“I Think of Him as an Ancestor”: Tupac Shakur Fans and the Intimacy of Pop Cultural Heritage

By : Amanda
We consider the ways intimacy with pop cultural icons works as a type of heritage. Based on interviews with Tupac Shakur fans about his recent biopic and their histories with the rapper’s music, we demonstrate the emotional investments fans have in the artist’s image and their individual and communal connections to his memory. The 2017 biopic All Eyez on Me (AEoM) sparked public discussion of Shakur’s legacy and prompted his fans to reflect on the importance of his work in their identity development. Specifically, they connected with him through deeply felt moments of commonality and family experience. Revisiting their connection to Shakur through the biopic functioned as intimate heritage, as fans used a variety of mediated forms to reflect on their lives through the symbolic record of Shakur’s life. Therefore, the movie’s content was secondary to the ways a mediated discussion of the artist facilitated fans’ self-reflection.

Full text here.

Audiences Beyond Ratings: How We Read the Rhetorics of Media

By : Amanda
This course is an exploration of the history, theories, and methods used to understand media audiences from a critical/cultural rhetorical and media studies perspective, emphasizing the ways audience identities (e.g. race, gender, sexuality, class) influence media interaction. Upper division proposal syllabus here.

Freshman Honors forum syllabus here.

Message Design and Writing for Media

By : Amanda
This course addresses the styles and functions of various types of scripts for print, radio, film, television, and the internet. While learning to adhere to industry formats is the primary skill you will learn in this class, there is also ample opportunity for you to fine-tune and improve your creative writing skills. The primary purpose of this course is to build your writing skills and expose you to the challenges of collaborative and independent media writing. Though media writing environments differ, a number of elements are consistent across this and related industries. This course aims to introduce you to the pleasures and demands of work within a writing profession, and to help you develop the skills necessary to meet those demands.


Syllabus here.

Sound Studies

By : Amanda
This graduate level seminar provides students with a comprehensive grounding in historical and contemporary theories of sonic meaning and their application in understanding American cultural formations. Students will read key works that are foundational to the development of the growing sub-field of sound studies and consider the ways these theories can be placed in conversation with more traditional texts from American studies, cultural theory, and history. Students will also be encouraged to bring perspectives they have adopted from other coursework so as to further ground the study of sound in other approaches to American studies, history, critical race theory, technology studies, gender studies, disability studies, rhetoric and composition, and communication theory.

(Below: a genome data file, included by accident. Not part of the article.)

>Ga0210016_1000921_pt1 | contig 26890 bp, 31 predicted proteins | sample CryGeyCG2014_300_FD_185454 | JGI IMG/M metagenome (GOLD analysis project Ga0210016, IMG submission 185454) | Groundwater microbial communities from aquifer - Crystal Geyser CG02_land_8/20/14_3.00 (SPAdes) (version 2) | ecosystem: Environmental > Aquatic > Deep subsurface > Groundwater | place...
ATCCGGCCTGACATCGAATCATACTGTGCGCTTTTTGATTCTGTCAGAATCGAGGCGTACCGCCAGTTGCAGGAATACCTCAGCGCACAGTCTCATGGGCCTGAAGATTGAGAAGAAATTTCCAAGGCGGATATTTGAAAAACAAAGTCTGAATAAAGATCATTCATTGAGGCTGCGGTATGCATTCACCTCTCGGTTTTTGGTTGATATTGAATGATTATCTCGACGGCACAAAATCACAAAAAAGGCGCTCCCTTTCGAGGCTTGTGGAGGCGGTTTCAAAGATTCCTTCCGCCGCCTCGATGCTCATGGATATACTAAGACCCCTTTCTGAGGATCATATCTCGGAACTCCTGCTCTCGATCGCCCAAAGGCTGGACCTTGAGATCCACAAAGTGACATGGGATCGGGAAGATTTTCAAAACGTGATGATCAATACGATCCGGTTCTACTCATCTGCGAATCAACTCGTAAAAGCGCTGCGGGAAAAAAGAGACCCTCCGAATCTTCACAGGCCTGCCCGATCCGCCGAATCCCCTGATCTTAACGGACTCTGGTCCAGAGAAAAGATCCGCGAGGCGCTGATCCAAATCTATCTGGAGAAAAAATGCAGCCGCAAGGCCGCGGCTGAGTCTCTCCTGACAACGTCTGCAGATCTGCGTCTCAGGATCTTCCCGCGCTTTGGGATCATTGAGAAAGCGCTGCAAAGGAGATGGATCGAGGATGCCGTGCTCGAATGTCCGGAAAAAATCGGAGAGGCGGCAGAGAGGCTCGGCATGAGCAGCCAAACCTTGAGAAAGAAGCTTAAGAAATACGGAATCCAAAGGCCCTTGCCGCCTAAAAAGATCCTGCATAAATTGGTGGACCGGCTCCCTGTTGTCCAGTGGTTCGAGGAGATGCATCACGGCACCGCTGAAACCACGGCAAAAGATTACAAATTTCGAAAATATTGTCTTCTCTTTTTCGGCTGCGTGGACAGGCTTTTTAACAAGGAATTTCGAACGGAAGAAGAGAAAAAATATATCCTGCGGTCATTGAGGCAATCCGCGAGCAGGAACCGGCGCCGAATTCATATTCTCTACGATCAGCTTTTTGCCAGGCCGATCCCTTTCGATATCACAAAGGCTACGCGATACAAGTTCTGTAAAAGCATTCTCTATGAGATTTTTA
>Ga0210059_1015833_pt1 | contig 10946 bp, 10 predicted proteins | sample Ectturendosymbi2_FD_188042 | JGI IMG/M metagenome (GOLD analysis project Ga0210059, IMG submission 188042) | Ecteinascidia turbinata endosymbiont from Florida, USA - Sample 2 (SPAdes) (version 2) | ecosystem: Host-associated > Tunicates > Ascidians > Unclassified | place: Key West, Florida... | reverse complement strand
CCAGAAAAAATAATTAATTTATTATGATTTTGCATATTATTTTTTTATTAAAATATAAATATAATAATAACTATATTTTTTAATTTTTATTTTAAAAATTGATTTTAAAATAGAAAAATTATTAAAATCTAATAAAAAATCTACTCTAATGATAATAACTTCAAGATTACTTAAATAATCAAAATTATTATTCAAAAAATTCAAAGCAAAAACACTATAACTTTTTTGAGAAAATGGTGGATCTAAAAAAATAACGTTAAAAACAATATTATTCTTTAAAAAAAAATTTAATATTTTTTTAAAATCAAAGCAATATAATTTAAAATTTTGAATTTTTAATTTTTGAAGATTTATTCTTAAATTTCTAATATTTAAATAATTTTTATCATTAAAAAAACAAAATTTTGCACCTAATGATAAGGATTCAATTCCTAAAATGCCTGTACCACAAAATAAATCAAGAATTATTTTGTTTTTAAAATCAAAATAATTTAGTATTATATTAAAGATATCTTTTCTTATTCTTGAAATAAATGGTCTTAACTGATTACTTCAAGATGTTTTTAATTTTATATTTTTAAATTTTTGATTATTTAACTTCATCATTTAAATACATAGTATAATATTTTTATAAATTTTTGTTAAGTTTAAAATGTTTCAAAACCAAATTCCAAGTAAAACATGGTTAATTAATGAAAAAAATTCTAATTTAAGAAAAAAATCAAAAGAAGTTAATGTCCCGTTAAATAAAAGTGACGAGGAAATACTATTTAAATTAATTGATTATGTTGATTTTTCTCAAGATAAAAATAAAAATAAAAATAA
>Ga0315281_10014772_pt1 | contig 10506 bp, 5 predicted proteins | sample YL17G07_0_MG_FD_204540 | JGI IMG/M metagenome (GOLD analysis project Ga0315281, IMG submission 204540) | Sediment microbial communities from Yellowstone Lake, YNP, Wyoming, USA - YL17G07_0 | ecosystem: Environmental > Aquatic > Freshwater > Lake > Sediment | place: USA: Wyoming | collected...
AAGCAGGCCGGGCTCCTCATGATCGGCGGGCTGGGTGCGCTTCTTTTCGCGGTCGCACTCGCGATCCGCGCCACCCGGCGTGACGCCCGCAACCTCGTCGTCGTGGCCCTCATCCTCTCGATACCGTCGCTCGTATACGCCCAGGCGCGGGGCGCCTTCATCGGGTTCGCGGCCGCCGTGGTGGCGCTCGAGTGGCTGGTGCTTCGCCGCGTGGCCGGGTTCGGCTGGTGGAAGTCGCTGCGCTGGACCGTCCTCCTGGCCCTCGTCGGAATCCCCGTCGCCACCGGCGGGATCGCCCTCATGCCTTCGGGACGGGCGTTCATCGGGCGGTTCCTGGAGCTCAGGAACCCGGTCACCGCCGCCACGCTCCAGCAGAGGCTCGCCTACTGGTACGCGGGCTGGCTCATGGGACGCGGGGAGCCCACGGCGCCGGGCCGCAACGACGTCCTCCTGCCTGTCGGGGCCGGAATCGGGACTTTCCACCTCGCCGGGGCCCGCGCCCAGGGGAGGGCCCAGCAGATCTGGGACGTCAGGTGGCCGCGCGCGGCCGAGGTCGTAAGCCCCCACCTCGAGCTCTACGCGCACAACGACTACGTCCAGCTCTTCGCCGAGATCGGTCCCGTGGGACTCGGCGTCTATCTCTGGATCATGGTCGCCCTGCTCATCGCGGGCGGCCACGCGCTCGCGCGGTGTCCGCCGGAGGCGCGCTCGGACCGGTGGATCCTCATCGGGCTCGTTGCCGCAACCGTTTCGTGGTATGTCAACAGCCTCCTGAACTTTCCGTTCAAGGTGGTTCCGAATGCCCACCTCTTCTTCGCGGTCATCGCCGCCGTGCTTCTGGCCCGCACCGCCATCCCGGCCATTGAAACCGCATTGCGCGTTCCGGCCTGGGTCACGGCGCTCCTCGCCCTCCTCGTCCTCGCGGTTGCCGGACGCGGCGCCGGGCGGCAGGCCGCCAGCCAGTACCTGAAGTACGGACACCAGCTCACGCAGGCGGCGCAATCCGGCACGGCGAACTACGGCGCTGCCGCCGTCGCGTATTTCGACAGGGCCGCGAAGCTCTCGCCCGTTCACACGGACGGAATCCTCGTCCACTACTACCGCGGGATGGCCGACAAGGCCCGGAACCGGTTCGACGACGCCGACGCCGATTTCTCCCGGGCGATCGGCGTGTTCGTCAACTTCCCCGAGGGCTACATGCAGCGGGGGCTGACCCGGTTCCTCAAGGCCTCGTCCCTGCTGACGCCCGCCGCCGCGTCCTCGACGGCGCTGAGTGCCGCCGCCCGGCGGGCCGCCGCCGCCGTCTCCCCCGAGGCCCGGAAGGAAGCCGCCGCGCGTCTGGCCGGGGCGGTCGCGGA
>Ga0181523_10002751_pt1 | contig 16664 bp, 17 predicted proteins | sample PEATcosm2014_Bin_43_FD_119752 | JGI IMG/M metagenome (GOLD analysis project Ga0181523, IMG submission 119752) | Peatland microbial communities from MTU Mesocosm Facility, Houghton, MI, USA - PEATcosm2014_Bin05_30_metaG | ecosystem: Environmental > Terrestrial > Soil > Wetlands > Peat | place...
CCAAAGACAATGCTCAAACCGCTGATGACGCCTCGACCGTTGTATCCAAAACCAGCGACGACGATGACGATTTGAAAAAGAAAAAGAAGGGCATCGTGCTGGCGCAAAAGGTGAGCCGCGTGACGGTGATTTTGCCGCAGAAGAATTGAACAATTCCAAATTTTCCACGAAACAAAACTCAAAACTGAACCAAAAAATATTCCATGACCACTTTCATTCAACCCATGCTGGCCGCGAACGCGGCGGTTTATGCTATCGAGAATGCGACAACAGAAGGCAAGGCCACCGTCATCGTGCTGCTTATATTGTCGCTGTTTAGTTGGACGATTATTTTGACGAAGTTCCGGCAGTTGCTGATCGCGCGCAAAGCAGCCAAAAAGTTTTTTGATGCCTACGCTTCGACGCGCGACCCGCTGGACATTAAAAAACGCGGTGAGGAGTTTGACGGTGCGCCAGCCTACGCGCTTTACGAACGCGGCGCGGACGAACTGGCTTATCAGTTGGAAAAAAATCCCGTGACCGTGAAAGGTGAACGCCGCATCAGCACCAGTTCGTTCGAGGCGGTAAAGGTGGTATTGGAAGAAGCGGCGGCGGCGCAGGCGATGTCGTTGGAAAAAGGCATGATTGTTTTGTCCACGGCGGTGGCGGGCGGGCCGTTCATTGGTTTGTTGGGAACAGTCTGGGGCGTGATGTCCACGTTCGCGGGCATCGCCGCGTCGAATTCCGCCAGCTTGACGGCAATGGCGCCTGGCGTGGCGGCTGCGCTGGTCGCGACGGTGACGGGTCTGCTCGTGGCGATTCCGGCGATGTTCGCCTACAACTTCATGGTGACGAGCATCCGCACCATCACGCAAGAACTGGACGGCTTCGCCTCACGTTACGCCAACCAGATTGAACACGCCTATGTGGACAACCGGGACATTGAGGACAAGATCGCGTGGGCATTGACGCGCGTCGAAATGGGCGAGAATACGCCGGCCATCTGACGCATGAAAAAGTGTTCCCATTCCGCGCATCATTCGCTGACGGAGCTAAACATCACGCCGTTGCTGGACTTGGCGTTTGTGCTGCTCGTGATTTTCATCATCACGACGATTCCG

Syllabus here.

Cultural Studies

By : Amanda

Rooted in the work of the Centre for Contemporary Cultural Studies (sometimes called The Birmingham School) in 1960s and 1970s, the British Cultural Studies tradition approaches scholarship from the premise that “culture is ordinary” (Williams, 1958). In other words, to fully understand the ways power, agency, structure, and resistance operate, we must take seriously the everyday experiences of regular people as cultural producers and consumers.

 This course is an immersive experience in Cultural Studies through two dimensions. First, you will come away from the course with an understanding of the theoretical and analytical perspectives of cultural studies. To that end, we will root our study in the works of scholars like Stuart Hall, Richard Johnson, Angela McRobbie, and Julie D’Acci and embrace the critical lenses of feminist, critical race, social class, queer, and disability studies. Second, you should gain experience with the path to publication in the Cultural Studies tradition. Thus, we will practice the complete process of drafting, revising, soliciting feedback, and submitting work for publication (8000) or a conference (7000).

Syllabus here.

Television Criticism

By : Amanda

This course aims to equip students with the skills to be thoughtful and critical media consumers. To this end, we will approach television programming from a variety of theoretical and methodological perspectives.

Syllabus here.

Rhetoric/Pop Culture

By : Amanda
This course is an investigation of rhetorics of U.S. culture with a focus on how constructions of class, gender, race, and sexuality work in contemporary television, film, music, and advertising. The course prepares students to explain the ways rhetoric and culture shape our world, connect popular artifacts with cultural history, analyze popular culture using rhetorical methods, and build skills in oral and visual argument.

Syllabus here.

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